Rome…hmm, I’m not sure if it is what I expected. Of course, I had sort of heard two opposing views (really great vs. too crowded/busy). And right now I feel like I’ve seen both sides. Luckily we arrived early enough to have a full day of adventure…But anyway, we also visited the Trevi Fountain, where we threw pennies over our shoulder. It’s supposed to bring you back to the city…We wanted to find a museum that was supposed to be nearby. It’s actually a crypt, where an order of monks took bones from 4000 bodies to make this “artwork”. It’s kind of creepy, but in a very interesting and captivating way. They decorated the walls and ceiling with bones, in addition to building altars, etc. I do wonder, however, how the idea was conceived. So, after one strange place we ended up visiting a really amazing one: the Colosseum. It’s too hard to describe, really. Especially since much of my appreciation came not only from the sheer size, or fact that much of it remains, but instead from the planning and ingenuity necessary to build it. So yeah, all I can say is that it is very cool.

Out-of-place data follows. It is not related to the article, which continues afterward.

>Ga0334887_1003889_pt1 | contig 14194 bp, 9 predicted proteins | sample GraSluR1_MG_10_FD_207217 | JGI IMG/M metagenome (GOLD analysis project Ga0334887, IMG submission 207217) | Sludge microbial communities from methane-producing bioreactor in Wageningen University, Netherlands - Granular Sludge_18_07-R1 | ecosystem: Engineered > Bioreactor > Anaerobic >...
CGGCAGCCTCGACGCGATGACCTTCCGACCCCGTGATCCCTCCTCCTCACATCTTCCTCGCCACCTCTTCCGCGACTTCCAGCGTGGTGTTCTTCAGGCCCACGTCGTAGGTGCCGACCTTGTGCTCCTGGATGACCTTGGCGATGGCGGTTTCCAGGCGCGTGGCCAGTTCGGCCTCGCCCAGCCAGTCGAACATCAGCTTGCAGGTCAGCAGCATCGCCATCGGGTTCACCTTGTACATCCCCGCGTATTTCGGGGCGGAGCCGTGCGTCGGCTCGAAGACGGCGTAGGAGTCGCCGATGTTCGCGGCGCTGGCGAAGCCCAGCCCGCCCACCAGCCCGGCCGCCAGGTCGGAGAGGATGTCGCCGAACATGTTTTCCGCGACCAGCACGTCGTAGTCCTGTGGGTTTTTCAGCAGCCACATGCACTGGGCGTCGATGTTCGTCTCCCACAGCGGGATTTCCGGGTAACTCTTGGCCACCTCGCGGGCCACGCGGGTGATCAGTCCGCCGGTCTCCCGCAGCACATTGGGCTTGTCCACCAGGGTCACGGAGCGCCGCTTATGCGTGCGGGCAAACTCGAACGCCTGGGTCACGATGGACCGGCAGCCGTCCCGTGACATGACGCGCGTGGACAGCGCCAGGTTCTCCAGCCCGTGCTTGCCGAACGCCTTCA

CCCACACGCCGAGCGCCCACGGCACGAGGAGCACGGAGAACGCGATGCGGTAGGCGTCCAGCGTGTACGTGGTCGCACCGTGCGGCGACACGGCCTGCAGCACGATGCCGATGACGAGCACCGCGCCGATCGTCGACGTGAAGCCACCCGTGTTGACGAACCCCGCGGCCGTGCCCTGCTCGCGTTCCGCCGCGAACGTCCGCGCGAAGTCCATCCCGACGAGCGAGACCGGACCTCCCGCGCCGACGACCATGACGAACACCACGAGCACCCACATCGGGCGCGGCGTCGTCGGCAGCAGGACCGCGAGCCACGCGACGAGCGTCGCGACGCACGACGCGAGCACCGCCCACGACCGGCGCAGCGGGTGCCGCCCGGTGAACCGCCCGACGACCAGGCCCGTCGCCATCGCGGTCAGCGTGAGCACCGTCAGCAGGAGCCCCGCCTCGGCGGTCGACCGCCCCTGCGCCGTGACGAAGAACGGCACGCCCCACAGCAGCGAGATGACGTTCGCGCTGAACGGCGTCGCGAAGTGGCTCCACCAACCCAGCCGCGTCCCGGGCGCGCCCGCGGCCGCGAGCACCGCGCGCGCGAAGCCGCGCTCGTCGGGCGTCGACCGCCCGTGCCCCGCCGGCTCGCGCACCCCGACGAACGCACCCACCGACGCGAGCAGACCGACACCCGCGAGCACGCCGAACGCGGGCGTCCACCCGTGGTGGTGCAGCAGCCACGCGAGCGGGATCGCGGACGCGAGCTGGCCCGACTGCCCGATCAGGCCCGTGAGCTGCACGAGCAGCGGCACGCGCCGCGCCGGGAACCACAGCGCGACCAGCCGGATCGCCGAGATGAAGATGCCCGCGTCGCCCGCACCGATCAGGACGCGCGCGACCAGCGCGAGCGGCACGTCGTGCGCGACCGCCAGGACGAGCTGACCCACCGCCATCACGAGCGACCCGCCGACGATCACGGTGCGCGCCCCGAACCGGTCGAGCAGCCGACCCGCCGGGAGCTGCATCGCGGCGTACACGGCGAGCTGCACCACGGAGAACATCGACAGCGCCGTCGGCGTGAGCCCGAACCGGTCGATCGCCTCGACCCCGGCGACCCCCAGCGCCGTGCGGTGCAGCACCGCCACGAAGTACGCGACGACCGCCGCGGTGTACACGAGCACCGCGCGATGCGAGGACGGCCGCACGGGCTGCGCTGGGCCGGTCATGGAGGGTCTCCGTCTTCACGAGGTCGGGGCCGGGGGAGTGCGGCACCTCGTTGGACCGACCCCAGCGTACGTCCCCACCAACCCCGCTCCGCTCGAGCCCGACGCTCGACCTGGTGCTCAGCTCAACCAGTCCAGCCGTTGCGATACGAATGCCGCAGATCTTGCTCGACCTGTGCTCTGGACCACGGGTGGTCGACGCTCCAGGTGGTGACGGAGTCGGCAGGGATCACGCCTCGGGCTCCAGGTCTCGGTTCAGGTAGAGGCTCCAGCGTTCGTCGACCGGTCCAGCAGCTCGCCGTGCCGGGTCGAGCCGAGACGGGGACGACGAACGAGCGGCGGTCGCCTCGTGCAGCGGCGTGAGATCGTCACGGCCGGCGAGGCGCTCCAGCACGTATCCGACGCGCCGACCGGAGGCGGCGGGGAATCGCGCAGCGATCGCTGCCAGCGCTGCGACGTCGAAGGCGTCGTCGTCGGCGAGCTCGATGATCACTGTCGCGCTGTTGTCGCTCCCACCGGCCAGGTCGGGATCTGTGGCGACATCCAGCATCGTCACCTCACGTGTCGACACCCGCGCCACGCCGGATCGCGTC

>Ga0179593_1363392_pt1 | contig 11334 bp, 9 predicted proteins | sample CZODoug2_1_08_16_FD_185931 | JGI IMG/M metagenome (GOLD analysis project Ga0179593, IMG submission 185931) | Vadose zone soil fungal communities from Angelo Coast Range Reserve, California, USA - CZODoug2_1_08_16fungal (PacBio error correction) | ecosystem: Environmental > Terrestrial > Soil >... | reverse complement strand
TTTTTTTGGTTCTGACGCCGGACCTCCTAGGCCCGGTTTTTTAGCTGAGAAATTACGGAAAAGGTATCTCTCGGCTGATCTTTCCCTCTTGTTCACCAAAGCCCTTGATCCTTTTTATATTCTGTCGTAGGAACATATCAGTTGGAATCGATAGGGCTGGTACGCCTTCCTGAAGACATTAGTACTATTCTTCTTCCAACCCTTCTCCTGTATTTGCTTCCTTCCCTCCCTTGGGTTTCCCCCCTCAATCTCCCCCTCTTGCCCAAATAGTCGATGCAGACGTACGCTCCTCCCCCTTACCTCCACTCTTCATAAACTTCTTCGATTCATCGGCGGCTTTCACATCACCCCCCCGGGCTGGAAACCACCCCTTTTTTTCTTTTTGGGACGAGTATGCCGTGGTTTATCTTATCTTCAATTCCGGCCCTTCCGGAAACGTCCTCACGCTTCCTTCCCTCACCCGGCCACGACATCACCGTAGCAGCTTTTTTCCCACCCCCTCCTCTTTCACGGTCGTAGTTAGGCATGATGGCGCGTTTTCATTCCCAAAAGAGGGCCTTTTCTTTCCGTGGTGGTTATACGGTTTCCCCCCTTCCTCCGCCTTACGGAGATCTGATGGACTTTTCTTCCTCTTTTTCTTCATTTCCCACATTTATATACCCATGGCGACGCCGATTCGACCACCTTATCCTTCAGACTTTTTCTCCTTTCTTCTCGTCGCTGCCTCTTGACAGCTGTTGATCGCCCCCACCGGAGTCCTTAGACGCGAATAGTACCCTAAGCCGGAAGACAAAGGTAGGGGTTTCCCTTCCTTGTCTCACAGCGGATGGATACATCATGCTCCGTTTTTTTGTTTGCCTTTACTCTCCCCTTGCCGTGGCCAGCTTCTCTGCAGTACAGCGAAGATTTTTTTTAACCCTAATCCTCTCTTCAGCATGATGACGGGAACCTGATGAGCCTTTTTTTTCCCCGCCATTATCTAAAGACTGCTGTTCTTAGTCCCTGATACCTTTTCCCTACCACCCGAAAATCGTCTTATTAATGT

May 31 and June 1
Palatine Hill and the Roman Forum…the ruins were interesting, and it’s amazing to think about how massive it once was. Although, I think I would appreciate it even more if I remembered more from my Latin classes in high school. Unfortunately, I can’t decipher much from the engravings, etc., but the museums usually help… Pantheon…we were excited that something was open since it was Sunday. The building itself was really intact (the historical reason being that after converting to Christianity, Constantine declared it a Catholic church, so looters stayed away for the most part. And that’s pretty interesting in itself.) Oh, and I never knew that Raphael was buried there, either. Otherwise, we’ve been spending time with some of our roommates, particularly a girl named Cybil. She’s from Canada, and I’ve learned a lot (I guess that’s easy when you know very little) about their government, social welfare system, education, etc. From what she’s described it sounds much more liberal than I ever realized (ex: free health care, but higher taxes; still, it seems like social work in that environment might be easier). And she described their education system as being very “honest”, or upfront with the curriculum. That is, there seems to be a lot of comparing Canada with other countries, pointing out both the good and bad of their own. Our own system would probably benefit from a less egocentric, and more worldview approach. (Of course, it would need to be motivated out of objectivity and not cynicism, a problem I’ve experienced from some teachers.) But enough of that for now. I’m probably not making sense, anyway!